At nearly 40 minutes in length, "The Gal Who Got Rattled" is The Ballad of Buster Scruggs’ longest and most complete tale. It’s also the most action-oriented episode with the best character development. If there’s a story that’s the least “typical” for the Coen Brothers, this is it – a straightforward Wagon Train-type narrative with a little romance, a little tragedy, and a lone gunman standing against a Native American hunting party. (Actually, in this context, it would be fair to call them “Indians.”) Zoe Kazan plays the title character, a young woman making a long trek across dangerous territory on her way to an arranged marriage. Along the way, she falls in love with one of the men protecting the wagon train; he proposes an alternative to her uncertain future and his own vagabond existence. His partner, however, shows signs of jealousy when he realizes the impact of this romance on his existence.

Things close with the dialogue-rich "The Mortal Remains,” which follows the interaction among five passengers (four men and one woman) confined in a coach on its way to a frontier fort. Played by Jonjo O’Neill, Brendan Gleeson, Saul Rubinek, Tyne Daly, and Chelcie Ross, they trade barbs and share life philosophies as the vehicle races along and the inside of the carriage increasingly seems too small for so many outspoken opinions. This final episode’s tone and length are more similar to the opening two than the three in between.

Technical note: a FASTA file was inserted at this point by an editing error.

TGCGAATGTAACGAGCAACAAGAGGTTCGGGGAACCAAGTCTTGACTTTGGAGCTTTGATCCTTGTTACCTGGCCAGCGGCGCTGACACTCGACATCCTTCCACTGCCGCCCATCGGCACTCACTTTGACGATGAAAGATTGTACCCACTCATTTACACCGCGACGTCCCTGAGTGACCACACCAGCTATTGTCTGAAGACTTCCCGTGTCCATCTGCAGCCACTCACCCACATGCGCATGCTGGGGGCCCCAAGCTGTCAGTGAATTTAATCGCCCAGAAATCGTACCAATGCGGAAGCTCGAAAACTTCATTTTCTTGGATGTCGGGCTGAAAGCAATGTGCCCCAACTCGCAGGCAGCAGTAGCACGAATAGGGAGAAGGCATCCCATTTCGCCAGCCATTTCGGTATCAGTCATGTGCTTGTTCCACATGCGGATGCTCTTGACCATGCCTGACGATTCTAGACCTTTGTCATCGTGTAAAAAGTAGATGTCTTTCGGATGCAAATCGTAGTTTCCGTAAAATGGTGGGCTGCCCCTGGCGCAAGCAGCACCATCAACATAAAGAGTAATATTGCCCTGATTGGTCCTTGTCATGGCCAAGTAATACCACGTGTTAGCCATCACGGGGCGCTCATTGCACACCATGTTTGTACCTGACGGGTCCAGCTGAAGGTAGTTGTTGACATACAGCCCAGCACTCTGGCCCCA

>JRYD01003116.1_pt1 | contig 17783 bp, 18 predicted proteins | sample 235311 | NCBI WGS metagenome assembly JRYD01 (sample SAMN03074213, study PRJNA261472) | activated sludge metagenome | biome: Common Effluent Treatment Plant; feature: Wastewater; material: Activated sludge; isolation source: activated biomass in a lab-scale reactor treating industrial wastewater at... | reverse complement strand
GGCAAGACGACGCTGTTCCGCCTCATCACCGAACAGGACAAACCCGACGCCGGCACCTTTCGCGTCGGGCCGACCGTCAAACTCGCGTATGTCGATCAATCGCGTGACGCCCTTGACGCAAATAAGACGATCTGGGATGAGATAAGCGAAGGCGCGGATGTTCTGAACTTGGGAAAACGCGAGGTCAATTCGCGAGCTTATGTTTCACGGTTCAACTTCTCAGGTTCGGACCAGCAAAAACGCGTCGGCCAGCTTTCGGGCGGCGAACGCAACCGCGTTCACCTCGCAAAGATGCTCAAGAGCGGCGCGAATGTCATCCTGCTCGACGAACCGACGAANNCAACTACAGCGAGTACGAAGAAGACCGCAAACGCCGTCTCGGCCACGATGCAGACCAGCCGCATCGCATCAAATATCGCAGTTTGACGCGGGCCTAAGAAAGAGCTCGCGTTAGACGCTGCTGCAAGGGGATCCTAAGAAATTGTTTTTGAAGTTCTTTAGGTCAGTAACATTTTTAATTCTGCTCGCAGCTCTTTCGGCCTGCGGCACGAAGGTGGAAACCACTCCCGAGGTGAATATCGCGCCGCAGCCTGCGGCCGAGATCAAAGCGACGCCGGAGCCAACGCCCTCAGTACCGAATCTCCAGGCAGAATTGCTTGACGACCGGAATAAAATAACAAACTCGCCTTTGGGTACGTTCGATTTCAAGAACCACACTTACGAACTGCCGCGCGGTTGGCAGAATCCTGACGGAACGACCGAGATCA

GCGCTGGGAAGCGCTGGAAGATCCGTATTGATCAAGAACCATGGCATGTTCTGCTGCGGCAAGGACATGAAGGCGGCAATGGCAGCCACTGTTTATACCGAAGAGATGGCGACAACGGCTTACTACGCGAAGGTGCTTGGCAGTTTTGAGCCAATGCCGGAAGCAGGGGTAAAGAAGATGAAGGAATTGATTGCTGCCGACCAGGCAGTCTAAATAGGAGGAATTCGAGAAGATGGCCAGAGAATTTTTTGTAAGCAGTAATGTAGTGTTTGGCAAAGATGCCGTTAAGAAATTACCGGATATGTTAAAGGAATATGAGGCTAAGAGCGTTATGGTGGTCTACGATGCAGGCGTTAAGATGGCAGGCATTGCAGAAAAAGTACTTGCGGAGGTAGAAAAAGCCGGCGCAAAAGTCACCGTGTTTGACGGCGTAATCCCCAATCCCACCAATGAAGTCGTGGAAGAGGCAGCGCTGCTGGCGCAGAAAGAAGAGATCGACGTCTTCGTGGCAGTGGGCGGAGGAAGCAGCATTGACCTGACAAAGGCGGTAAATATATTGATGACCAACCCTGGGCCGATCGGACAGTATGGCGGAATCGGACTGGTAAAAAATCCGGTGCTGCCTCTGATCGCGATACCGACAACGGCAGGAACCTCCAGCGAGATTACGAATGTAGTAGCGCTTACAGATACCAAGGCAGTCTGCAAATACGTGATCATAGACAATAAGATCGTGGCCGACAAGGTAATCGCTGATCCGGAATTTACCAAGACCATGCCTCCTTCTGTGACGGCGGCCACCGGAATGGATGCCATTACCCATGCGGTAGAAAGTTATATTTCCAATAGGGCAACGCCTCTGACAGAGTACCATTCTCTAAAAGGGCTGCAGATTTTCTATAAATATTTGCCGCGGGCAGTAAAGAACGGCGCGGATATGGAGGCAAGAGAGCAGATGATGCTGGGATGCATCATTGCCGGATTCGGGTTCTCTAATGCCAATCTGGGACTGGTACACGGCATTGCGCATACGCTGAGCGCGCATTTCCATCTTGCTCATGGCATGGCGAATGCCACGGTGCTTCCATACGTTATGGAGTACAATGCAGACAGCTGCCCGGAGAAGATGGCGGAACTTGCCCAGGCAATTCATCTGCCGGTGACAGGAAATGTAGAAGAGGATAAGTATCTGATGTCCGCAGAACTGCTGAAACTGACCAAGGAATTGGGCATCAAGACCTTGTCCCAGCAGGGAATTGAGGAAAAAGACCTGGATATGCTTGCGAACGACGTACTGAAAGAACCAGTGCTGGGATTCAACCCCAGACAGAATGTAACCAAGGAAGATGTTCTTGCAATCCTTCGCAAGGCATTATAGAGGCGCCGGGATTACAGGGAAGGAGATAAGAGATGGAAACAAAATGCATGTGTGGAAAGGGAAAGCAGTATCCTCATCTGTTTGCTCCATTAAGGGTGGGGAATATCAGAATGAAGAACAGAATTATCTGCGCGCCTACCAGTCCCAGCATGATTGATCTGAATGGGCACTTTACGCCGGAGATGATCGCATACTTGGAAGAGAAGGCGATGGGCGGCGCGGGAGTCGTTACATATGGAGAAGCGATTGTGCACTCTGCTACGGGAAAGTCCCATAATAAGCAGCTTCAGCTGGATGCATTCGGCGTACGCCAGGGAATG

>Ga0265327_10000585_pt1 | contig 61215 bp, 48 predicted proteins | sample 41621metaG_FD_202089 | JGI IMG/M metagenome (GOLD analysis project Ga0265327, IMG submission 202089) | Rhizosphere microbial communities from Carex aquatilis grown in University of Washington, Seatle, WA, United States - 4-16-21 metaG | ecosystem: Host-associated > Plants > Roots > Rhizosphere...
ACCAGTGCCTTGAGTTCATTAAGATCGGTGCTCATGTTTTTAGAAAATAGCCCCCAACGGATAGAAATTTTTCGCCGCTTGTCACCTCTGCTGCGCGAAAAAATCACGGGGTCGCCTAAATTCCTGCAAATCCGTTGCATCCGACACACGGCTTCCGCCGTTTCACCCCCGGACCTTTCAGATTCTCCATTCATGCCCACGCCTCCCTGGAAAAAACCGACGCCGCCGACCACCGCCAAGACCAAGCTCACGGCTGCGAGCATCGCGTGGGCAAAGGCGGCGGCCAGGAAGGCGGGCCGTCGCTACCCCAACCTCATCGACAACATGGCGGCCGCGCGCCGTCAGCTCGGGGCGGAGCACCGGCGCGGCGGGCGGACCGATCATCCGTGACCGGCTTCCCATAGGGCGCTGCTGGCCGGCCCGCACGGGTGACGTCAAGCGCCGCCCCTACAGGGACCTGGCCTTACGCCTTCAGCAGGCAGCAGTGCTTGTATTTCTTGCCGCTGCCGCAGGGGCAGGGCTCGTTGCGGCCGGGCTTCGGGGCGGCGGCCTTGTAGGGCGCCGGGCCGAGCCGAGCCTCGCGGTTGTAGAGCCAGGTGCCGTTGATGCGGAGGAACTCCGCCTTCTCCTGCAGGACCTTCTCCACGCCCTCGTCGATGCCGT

Despite the humor, the off-kilter banter, and the satire, The Ballad of Buster Scruggs is a pretty brutal affair. Dead bodies abound and, although the shortness of the episodes works against bonding with any of the men and women populating these stories, their life expectancies make character identification unrewarding. The film trades in nostalgia in the way it forcefully rejects the “enlightened” re-interpretations of How the West Was Won. This is pure Cowboys & Indians, Coens’ style, and that means the joke’s on anyone who doesn’t understand the parody inherent in that approach.

Netflix’s generosity (the movie initially began life as a six-episode series before the writer-directors compressed everything into a feature film) allowed the Coens to be more playful than is usual even for them.  As with many cinematic experiments, some things work and some don’t. The Ballad of Buster Scruggs contains two out-and-out winners (“The Ballad of Buster Scruggs” and “The Gal Who Got Rattled”), two slight-but-entertaining offerings (“Near Algodones” and “The Mortal Remains”), and two that might have been better left on the cutting room floor (“Meal Ticket” and “All Gold Canyon”). In a theater, with no fast-forward button in sight, the film might seem to run a little long. At home, however, where skipping ahead just requires the swipe of a finger, The Ballad of Buster Scruggs is music to the ears.

Ballad of Buster Scruggs, The (United States, 2018)

Run Time: 2:12
U.S. Release Date: 2018-11-16
MPAA Rating: "R" (Violence, Sexual Content)
Genre: Western
Subtitles: none
Theatrical Aspect Ratio: 1.85:1